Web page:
Check out this video explaining the “Idaho Stop” law that allows cyclists to yield at some intersections, rather then coming to a complete stop. It’s been on the books for the past 27 years in that state.

The Oregon legislature is considering passage of a law that would allow bicycle riders to treat stop signs as yield signs. These “rolling stops” would allow bike riders to preserve some of the momentum they depend upon for efficient travel, just so long as they don’t infringe on the safety and rights of others.

The law is based on one that’s been successful in Idaho for the last 27 years, so it’s come to be known as the “Idaho Stop” law.

I’ve long contended that if a person on a bicycle is expected to come to a full stop at every single intersection no matter the circumstances, it’s the equivalent of a car driver putting their vehicle into ‘park’ and turning off the ignition before continuing through.

Aaron Bialick at SF Streetsblog weighs in with a powerful argument supporting “Idaho Stop” law in California.

The stop sign law in effect in almost every state has a fundamental flaw: It assumes that bicycles are just like cars, creating the unrealistic expectation that someone on a bike should make a full stop at every stop sign, even when there are plainly no cars or pedestrians nearby.

The problem with this is that it effectively criminalizes the way that people naturally negotiate stop sign intersections on a bike: by slowing, checking for traffic, and being prepared to yield to others. Try the experiment a million times, and you’ll get the same results: everyone, including SF police officers (and probably the lawmakers themselves), will negotiate this way.

The reason behind this is, basically, that operating a 30-pound bicycle is quite different from driving a multi-ton, motorized vehicle. A bicycle doesn’t encase the user in a bulky metal frame that hinders vision. Bicycles can also stop on a dime compared to cars. It’s for these reasons that when driving a car, the care needed to avoid a crash is drastically higher.

To reflect this reality, Idaho amended its stop sign law to allow bicycle riders to treat stop signs as yield signs. This means that while a bicycle rider still can’t blow through stop signs or violate anyone’s right-of-way — which is dangerous and should be enforced — they are allowed to slow down, check for traffic, and proceed legally. The law has clarified expectations between road users, and, as the above video (produced by Spencer Boomhower in support of an effort in Oregon to pass an Idaho-style law) notes, it has a 30-year track record.

Would you support an “Idaho Law” in Florida?

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4 Responses to Bikes Are Not Cars – The Case For “Idaho Stop” Law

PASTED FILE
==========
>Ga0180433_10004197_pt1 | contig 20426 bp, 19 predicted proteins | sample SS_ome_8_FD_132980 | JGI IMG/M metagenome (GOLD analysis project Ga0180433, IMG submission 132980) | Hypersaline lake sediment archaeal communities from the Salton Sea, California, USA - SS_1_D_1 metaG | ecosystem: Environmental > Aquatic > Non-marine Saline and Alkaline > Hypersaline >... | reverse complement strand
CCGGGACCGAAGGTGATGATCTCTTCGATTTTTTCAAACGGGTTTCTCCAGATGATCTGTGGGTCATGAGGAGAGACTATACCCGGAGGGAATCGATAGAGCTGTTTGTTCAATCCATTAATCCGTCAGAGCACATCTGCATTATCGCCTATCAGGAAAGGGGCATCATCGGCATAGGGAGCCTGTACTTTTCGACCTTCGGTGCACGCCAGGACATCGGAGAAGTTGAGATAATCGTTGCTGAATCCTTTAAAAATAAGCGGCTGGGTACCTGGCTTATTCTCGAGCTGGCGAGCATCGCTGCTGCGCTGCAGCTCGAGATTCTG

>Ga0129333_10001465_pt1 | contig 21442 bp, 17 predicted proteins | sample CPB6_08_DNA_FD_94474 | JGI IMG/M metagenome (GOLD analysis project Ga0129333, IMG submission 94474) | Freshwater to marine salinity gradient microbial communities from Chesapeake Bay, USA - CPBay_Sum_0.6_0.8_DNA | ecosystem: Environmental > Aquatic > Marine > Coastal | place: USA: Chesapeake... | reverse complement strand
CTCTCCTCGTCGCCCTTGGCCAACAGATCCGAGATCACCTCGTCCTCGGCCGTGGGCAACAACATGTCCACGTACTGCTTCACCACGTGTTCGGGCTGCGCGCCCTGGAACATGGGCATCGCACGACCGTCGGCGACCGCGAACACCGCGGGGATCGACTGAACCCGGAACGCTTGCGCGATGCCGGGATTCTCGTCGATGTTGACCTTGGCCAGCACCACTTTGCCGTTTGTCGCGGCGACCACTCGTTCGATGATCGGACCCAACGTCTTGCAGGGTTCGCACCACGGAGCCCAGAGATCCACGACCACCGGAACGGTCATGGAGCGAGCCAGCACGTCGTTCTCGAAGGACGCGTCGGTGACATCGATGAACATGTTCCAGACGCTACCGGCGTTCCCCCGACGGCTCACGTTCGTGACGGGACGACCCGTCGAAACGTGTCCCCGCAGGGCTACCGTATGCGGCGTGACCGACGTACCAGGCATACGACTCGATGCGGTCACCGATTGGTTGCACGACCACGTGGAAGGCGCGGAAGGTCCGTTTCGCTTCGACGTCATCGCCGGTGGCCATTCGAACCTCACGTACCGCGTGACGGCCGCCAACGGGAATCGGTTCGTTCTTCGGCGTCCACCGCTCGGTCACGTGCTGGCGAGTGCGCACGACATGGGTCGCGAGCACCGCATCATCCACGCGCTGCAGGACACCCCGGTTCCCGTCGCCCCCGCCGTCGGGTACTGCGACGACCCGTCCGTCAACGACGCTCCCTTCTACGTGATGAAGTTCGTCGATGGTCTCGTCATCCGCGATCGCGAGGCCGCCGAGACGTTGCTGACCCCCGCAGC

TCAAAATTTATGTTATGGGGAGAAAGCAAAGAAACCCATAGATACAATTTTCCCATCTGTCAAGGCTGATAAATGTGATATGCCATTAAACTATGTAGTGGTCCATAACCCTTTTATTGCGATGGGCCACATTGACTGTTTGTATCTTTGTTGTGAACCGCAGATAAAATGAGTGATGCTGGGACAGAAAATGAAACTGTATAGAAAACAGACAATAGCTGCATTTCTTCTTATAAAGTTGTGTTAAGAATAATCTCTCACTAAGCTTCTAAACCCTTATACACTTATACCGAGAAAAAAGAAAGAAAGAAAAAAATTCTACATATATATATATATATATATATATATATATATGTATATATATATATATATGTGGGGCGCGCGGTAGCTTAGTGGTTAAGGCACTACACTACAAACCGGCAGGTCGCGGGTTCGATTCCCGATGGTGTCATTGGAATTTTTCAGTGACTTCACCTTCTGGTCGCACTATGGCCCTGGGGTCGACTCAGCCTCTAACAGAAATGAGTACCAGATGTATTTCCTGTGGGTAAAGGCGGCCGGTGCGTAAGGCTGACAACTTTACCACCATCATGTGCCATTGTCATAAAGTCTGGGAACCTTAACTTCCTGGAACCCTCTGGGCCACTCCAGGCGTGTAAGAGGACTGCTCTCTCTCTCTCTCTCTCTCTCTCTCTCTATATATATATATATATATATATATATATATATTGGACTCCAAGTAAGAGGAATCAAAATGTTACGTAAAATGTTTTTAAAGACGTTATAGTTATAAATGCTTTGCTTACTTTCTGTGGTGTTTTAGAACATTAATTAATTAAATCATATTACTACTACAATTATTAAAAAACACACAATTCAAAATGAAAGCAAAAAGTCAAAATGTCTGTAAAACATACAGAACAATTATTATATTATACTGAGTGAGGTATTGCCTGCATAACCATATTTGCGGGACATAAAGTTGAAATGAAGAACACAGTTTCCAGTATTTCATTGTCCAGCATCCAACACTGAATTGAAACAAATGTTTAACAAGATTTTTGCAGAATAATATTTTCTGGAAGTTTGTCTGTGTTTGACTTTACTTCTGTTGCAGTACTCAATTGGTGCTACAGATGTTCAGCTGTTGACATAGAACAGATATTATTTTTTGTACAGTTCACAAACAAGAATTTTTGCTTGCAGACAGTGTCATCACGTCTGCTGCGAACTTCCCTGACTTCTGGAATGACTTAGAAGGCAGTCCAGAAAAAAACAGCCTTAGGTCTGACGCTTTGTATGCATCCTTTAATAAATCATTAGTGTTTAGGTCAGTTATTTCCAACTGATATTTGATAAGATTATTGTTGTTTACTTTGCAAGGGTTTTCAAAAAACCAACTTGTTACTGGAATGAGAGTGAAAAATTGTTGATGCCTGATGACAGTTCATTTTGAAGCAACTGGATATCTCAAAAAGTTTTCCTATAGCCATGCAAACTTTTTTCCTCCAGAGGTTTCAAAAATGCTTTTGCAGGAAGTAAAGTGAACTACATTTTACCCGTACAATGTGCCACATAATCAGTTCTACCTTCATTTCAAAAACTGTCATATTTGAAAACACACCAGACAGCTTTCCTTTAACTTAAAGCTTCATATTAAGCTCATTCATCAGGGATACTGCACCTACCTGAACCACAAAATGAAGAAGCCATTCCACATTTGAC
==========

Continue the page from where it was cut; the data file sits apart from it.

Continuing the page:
1. Kelly says:

    I would support an Idaho Stop Law in Florida!

       2 likes

  2. Robert Noval says:

    Based on the past half-century or so that I’ve bicycled in South Florida, I would say that through police enforcement choices, the Idaho law is the de facto law of the street.

    I find that as long as I’m not behaving dangerously or violating someone else’s right-of-way, the police could not care less for enforcing the letter of the law as pure end-in-itself.

    Still, it would make sense to legally formalize the reality of the street.

    As this is in the hands of the legislature in Tallahasee…

       1 likes

  3. B says:

    I agree with the “Idaho Stop” for stop signs and turning right on red, but only if there are NO pedestrians in your side of the crosswalk, and definitely NOT for going straight through or turning left at red lights. Most 4-way stops are traffic calming devices to reduce speeds in residential areas, speeds which are rarely reached on a bike.

       1 likes

  4. silver says:

    I never realized that that many cyclists were actually getting tickets. or are they? I assumed, like Robert, that this ‘yielding’ already took place in most of So.Fla and law enforcement only stopped people if unsafe.

    I completely understand it from the point of view of the cyclist. But what about the driver coming on a cross street who doesn’t have a stop sign.
    Will they assume the bike is going to stop and continue through themselves, or stop suddenly when they see bike go through, causing problems? Will cyclist realize that cross traffic doesn’t stop? What about a car that has already stopped but is just beginning to accelerate? Cyclist might not be able to judge how fast, or slow, car is going to clear path.
    I think that unless there’s been a huge problem with enforcement, we leave it alone.
    Just because something’s become rule of street, doesn’t mean we change law to match.

       1 likes

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